Sorrow found me when I was young
Sorrow waited, sorrow won
Sorrow, they put me on the pill
It’s in my honey, it’s in my milk
– The National, Sorrow
When I was diagnosed with bipolar I, my partner at the time urged me not to take any medication. He cited the possible side effects, the long-term risks, the big pharma agenda. I studied the colors and shapes of the anti-convulsants, anti-psychotics, antidepressants, and dopamine agonists I had been prescribed. On the one hand, he was right. On the other, the mood swings, depression, and anxiety were affecting every aspect of my life. Whenever I attended work, I would spend the day quietly crying at my desk or obsessively researching my latest interest. At home, I couldn’t clean or cook a meal without becoming distracted or feeling the pull of the temporary comfort the couch provided. When I socialized, I would either be loud, rude, and inappropriate, or I’d shake, struggle to breathe, and break out in a cold sweat. So I swallowed the pills without giving it another thought.
Nothing worked for my bipolar depression. To this day, I am still trying to find the combination of drugs that will give me back my motivation and concentration, and reduce the feelings of guilt and worthlessness. I would take one drug, and it would work for a while. But soon enough, I’d find myself back in that pit of despair. I might not be as far down as I was initially, but I am merely existing, not really living. Sitting on the couch drinking wine because it is the only thing you look forward to is not living a fulfilling life.
I have cycled through different drugs, trying endless combinations. Some would make me feel hazy, heavy, and sedated. Others made me gain a significant amount of weight, contributing to my depression and low self-esteem. Metabolic syndrome, akathisia – an excruciating physical and mental restlessness – and sleep apnea are a few of the unwanted effects I’ve experienced from psychotropic drugs.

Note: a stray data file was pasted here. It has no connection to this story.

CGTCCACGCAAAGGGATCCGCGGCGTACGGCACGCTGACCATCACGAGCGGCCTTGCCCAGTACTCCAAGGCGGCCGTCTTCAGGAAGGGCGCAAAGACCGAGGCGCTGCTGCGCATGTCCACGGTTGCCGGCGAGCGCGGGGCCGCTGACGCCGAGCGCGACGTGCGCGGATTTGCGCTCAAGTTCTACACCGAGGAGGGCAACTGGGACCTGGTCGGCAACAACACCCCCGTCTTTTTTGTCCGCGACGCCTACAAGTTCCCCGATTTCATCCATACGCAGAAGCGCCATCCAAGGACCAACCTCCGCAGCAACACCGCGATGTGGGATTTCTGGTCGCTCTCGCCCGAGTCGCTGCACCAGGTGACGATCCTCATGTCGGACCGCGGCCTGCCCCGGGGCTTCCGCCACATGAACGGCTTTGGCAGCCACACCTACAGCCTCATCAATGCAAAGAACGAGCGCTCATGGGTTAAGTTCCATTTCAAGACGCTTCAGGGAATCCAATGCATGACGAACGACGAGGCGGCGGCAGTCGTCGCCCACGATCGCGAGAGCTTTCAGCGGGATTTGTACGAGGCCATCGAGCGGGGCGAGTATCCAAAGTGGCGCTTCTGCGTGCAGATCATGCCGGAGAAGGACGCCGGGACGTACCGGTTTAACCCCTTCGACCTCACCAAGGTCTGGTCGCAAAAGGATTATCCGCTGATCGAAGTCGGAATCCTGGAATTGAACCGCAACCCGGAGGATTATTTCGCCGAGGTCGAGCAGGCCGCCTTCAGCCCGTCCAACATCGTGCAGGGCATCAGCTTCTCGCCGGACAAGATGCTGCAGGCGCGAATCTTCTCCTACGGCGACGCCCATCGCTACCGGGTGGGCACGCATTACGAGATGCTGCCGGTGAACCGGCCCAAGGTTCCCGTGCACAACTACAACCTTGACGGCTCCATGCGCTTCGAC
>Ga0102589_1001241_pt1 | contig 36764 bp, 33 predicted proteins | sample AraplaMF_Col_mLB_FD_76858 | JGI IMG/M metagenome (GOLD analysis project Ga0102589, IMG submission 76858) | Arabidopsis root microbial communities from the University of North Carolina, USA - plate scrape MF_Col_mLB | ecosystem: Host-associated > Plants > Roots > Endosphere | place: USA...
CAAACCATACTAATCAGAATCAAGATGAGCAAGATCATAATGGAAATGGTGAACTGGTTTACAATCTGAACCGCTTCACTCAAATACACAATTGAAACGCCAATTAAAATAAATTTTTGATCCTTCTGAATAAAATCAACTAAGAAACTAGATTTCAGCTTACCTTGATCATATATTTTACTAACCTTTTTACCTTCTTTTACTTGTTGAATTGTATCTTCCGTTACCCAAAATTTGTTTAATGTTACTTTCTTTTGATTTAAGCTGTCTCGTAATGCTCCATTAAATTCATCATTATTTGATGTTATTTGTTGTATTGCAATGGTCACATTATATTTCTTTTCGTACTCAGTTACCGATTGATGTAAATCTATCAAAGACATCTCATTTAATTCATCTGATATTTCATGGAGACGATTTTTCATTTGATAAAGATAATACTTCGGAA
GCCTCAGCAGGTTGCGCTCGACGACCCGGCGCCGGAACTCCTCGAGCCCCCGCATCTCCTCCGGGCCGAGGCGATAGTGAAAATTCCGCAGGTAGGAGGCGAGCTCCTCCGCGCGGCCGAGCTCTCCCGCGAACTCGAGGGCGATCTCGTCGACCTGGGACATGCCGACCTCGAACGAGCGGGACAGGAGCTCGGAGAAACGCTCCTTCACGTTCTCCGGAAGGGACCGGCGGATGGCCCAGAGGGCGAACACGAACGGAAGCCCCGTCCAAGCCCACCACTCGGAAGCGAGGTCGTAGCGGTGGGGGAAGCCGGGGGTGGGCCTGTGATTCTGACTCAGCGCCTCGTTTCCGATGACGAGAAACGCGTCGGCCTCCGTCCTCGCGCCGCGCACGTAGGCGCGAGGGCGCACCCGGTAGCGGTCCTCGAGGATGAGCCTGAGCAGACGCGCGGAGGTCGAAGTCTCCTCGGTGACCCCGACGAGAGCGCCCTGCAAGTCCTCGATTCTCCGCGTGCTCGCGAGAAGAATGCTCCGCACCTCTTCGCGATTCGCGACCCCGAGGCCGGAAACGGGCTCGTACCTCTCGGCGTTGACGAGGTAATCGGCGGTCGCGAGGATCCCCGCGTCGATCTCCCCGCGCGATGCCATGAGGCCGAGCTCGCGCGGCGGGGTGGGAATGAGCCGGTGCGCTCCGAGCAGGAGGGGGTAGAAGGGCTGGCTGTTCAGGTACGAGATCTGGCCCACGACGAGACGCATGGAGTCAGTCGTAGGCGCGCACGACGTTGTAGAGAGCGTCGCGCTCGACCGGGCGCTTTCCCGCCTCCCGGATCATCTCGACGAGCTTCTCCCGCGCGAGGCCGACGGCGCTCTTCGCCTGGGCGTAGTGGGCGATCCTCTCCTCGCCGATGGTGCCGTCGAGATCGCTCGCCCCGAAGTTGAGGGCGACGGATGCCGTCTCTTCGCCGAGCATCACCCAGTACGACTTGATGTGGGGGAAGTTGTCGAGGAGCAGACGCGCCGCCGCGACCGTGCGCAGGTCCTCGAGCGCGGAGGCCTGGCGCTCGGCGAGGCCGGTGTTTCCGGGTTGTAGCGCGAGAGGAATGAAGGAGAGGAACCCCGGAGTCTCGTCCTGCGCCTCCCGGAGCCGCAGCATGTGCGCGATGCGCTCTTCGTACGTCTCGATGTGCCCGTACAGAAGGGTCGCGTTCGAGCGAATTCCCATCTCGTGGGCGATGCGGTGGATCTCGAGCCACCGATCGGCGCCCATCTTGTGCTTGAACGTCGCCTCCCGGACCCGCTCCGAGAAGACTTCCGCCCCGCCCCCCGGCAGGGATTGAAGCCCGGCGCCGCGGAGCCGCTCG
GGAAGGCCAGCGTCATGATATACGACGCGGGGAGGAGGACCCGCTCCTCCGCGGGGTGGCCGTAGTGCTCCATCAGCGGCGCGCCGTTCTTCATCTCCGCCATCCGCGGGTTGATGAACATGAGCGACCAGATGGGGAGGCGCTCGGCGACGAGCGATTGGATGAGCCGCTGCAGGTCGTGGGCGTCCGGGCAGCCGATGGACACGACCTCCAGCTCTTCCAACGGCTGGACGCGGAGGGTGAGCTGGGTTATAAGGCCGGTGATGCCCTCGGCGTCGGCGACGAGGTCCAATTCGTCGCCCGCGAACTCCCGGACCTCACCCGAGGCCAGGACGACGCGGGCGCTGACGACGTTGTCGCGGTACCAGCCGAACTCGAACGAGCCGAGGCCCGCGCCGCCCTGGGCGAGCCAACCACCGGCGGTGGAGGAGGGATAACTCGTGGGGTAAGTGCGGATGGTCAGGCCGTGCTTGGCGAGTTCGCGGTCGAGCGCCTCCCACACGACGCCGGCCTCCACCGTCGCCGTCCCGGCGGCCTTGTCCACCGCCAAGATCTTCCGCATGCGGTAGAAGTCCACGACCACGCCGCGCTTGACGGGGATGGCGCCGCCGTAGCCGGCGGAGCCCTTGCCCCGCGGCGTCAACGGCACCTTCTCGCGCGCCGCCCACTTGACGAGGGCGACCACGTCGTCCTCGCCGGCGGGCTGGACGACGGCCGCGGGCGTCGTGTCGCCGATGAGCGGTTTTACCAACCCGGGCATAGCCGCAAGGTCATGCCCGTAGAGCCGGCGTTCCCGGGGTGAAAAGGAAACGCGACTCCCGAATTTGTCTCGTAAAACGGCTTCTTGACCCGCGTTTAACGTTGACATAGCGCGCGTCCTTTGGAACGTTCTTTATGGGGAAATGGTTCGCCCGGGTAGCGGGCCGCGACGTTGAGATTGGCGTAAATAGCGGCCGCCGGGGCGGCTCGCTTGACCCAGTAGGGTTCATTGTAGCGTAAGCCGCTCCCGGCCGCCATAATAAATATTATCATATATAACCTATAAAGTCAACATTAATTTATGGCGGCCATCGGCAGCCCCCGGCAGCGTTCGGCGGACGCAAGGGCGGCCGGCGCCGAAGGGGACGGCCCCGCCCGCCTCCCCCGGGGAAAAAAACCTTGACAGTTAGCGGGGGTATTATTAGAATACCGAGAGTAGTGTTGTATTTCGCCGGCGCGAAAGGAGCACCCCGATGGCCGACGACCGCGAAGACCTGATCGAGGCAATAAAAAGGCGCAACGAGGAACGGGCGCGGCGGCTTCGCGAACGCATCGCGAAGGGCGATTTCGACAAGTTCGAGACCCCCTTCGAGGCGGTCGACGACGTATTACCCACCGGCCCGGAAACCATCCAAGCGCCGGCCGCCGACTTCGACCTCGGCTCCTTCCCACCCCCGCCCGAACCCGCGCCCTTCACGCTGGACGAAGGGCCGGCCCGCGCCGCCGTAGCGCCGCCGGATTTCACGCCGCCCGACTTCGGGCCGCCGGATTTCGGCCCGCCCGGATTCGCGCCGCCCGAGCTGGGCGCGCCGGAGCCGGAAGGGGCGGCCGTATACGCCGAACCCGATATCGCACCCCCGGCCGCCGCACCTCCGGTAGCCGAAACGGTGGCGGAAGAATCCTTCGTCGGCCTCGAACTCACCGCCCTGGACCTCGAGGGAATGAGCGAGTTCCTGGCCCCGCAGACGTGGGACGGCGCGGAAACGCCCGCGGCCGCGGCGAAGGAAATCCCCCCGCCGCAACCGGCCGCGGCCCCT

So when I felt at my most stable, I decided to gradually wean myself off my antipsychotic with the help of my psychiatrist. I had heard about conditions like tardive dyskinesia, and it scared me. Not long after I started tapering, I experienced the worst anxiety I have ever had. Everything made me anxious – having phone calls with friends, doing the groceries, taking a shower, stepping outside. I was unable to function. My psychiatrist recommended I go back to my original dose. I was devastated. I felt trapped, doomed to take these hardcore medications for the rest of my life.
Friends and family have recommended microdosing with psychedelics, but without adequate research on their effects in combination with psychotropic drugs, I am hesitant to. So I’ve been trying the holistic approach, and have been practicing most of the DBT Reduce Vulnerability skills. I exercise regularly. I’m taking better care of my sleep. I’m treating illnesses. I try to eat healthily. I stick to a routine. (Giving drugs and alcohol up have seemed impossible up to now, and I am relying on therapy to help me quit.)
Most of the time, if I stay consistent, the lifestyle changes and weekly therapy sessions help to curb my mood swings and prevent downward spirals. Yet I probably have the eight tablets I swallow every morning to thank for being relatively high functioning. They’ve taken the edge off of the depression, and have had a profound effect on my OCD and generalized anxiety. I am either unmedicated and utterly miserable, or I’m medicated and a little less miserable but functioning.
Even though they have caused me discomfort and distress, I cannot and do not want to imagine life without medication. I am unsure if the skills I learned in therapy would allow me to hold down a full-time job, build relationships, or do everyday tasks. I don’t know if the full-blown sorrow would return. So I swallow the pills without giving it another thought.